• Ilya Somin briefly reviews three new books on constitutional law: John McGinnis and Michael Rappaport on originalism, Randall Kennedy on affirmative action, and Clark Neily on judicial engagement [Volokh]
  • General jurisdiction: “Justices Wrestle With Whether California Law Reaches A Mercedes Plant In Argentina” [Daniel Fisher]
  • Home Building & Loan Ass’n v. Blaisdell (1934) eviscerated the Contracts Clause, right? Well, it’s complicated [Gerard Magliocca]
  • Much-noted interview with Justice Scalia [New York mag] Is there a conservative jurisprudence bubble? [Daniel McCarthy] New opera “Scalia/Ginsburg” [Washington Post]
  • “The Fiduciary Foundations of Federal Equal Protection” [Gary Lawson, Guy Seidman, & Robert Natelson, SSRN]

On an attempted resuscitation of Karl Polanyi

Sociological historian Karl Polanyi, who argued in The Great Transformation that the market economy was a novel and alien mode of human interaction imposed by strong central government and due for obsolescence, has long been a spent force even among most thinkers on the left. So it might have counted as mildly surprising that a writer at the left-leaning think tank Demos picks Polanyi as a champion to send into battle against libertarians (for what it’s worth, Demos now has a whole project, the “Gordon Gamm Initiative,” aimed at finding fault with libertarians; more here from Trevor Burrus). Assigning my Cato colleague Alex Nowrasteh to refute the Polanyi thesis, as Cato’s Libertarianism.org does here, is like sending in a skilled shipbreaker with power tools to remove the stuffing from a scarecrow.

Update: In response to Matt Bruenig, Alex bounces the rubble.

“If You Knew What I Know About Email, You Might Not Use It”

The head of Lavabit — one of two small encrypted email providers that just closed down pre-emptively rather than fight federal government demands — “says he’s been told it’s illegal even to discuss what demand the feds made of him.” [Kashmir Hill/Forbes, more, TechCrunch, Guardian] “Wyden’s constant references to location tracking in this context would be nothing short of bizarre unless he had reason to believe that the governments assurances on this score are misleading, and that there either is or has been some program involving bulk collection of phone records.” [Julian Sanchez, Cato] “The Public-Private Surveillance Partnership” [Bruce Schneier, Bloomberg] “A Guide to What We Now Know About the NSA’s Dragnet Searches of Your Communications” [Brett Max Kaufman, ACLU] The Cato Institute has filed a brief urging the Supreme Court to accept a case challenging the legality of current programs of mass surveillance, in a case filed by the Electronic Privacy Information Center.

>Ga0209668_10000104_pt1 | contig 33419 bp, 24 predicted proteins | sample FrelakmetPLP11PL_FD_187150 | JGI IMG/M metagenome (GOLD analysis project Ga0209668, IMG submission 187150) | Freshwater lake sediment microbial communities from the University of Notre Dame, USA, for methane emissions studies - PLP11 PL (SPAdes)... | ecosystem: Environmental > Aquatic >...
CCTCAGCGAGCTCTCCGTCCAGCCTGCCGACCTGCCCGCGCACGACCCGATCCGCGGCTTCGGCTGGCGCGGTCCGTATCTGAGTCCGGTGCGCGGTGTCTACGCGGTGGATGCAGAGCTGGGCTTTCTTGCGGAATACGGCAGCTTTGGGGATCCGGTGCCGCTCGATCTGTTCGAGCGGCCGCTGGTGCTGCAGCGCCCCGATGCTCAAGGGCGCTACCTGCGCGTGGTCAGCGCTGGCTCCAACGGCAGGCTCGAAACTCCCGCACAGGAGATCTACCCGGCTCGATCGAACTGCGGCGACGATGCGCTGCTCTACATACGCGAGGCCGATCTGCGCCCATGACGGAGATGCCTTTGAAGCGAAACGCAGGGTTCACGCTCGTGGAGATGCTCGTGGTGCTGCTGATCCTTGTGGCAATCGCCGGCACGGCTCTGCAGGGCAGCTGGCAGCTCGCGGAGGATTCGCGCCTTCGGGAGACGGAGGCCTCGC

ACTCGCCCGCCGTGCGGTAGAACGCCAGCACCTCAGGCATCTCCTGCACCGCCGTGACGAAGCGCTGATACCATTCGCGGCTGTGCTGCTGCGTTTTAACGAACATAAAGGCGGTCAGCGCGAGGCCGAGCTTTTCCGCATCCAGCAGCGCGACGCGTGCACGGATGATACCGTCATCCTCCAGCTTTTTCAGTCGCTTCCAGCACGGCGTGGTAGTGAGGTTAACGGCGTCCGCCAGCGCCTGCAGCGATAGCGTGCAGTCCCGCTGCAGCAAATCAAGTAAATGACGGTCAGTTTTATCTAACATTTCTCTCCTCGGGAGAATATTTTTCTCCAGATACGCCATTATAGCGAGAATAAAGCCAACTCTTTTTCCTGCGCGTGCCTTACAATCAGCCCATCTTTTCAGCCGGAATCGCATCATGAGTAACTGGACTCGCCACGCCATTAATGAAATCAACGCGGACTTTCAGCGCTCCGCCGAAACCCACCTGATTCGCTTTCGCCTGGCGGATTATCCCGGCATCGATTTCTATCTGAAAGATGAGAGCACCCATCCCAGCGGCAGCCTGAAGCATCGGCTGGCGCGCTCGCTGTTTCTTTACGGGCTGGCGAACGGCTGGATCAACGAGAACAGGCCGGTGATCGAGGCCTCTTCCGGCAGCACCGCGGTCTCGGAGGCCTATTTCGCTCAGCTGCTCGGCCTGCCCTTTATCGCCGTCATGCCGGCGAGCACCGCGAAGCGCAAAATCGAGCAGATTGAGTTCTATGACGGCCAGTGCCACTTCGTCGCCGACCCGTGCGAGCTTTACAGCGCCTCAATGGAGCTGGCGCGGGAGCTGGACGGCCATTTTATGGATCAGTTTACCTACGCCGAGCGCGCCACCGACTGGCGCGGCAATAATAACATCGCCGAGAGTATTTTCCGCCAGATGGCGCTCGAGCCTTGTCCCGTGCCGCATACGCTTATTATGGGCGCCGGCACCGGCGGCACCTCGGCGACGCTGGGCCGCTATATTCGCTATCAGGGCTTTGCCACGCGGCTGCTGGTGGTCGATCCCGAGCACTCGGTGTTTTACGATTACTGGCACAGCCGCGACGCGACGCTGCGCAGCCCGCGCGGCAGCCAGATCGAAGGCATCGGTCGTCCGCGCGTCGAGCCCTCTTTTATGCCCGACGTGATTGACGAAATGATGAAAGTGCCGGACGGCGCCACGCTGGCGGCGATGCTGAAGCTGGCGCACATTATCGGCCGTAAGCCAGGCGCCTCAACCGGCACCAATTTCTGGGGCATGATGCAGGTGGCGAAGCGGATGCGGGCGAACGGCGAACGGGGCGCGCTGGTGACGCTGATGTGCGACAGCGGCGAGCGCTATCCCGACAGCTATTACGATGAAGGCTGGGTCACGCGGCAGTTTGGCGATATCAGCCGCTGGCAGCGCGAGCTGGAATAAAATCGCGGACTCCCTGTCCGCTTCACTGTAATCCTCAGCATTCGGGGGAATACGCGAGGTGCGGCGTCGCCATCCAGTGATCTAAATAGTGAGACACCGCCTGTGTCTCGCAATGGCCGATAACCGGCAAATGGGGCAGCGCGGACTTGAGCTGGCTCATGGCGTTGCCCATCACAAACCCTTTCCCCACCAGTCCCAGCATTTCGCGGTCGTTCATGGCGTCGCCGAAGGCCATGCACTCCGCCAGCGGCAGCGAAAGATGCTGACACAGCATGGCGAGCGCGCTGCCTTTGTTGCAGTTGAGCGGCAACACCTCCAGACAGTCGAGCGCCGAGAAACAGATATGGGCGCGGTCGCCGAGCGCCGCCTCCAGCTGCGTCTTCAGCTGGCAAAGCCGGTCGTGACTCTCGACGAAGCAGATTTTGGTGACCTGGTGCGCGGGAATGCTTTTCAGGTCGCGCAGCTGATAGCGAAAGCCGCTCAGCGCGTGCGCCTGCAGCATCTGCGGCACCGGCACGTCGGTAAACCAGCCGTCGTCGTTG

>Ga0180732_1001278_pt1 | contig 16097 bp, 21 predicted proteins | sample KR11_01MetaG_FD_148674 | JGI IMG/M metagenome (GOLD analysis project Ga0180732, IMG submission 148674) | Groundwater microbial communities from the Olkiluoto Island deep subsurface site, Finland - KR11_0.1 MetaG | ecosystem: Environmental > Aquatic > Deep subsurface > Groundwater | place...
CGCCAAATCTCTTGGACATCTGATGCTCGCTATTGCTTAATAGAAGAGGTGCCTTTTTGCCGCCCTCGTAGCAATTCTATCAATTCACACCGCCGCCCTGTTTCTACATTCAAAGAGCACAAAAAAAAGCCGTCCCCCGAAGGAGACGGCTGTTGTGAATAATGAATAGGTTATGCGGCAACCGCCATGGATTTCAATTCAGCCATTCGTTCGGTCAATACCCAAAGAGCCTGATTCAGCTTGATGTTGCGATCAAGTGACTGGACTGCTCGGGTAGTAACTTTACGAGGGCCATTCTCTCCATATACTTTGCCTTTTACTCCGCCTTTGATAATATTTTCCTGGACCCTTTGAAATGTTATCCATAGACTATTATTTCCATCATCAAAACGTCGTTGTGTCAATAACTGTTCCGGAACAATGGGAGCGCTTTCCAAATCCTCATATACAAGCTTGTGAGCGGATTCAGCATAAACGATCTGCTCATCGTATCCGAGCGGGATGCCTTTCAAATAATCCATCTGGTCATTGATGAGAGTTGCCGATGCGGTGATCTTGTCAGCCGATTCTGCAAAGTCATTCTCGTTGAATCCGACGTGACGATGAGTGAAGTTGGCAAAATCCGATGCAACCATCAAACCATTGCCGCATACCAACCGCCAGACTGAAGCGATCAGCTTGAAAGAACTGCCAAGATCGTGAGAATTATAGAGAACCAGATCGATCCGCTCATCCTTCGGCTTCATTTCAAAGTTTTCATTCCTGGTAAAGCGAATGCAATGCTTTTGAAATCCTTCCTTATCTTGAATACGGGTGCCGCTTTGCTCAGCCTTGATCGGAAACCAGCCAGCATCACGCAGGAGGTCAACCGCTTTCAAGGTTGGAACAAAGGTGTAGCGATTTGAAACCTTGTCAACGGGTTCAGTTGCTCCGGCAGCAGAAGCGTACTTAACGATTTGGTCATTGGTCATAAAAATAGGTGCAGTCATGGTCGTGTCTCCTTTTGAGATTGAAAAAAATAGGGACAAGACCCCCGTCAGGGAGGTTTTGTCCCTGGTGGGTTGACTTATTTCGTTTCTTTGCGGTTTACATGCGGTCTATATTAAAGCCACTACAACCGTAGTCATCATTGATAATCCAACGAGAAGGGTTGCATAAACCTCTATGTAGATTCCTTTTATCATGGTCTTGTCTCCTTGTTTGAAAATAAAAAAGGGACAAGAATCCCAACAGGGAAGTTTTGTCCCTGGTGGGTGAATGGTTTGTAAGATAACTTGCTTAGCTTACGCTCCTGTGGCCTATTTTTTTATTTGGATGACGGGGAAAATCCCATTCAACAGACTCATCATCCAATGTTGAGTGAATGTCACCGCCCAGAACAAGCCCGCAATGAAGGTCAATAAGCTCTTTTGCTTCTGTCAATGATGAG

More: No right to noisy exit? “Feds Threaten To Arrest Lavabit Founder For Shutting Down His Service” [TechDirt] And now (Sunday): with no charges and no arrest, authorities at Heathrow held and interrogated the partner of journalist Glenn Greenwald (who has exposed the NSA program) for nine hours, exactly as long as they could under Britain’s anti-terror law without pressing a charge. They also confiscated his phone, laptop, USB sticks and other electronic gear. [Guardian, Greenwald, NY Times, Lowering the Bar, Peter Maass/NYT Magazine (filmmaker and Greenwald collaborator Laura Poitras regularly detained and interrogated at airports), Joel Mathis/Philly Mag] But see The Spectator (Miranda “carrying encrypted files from Snowden to Greenwald”).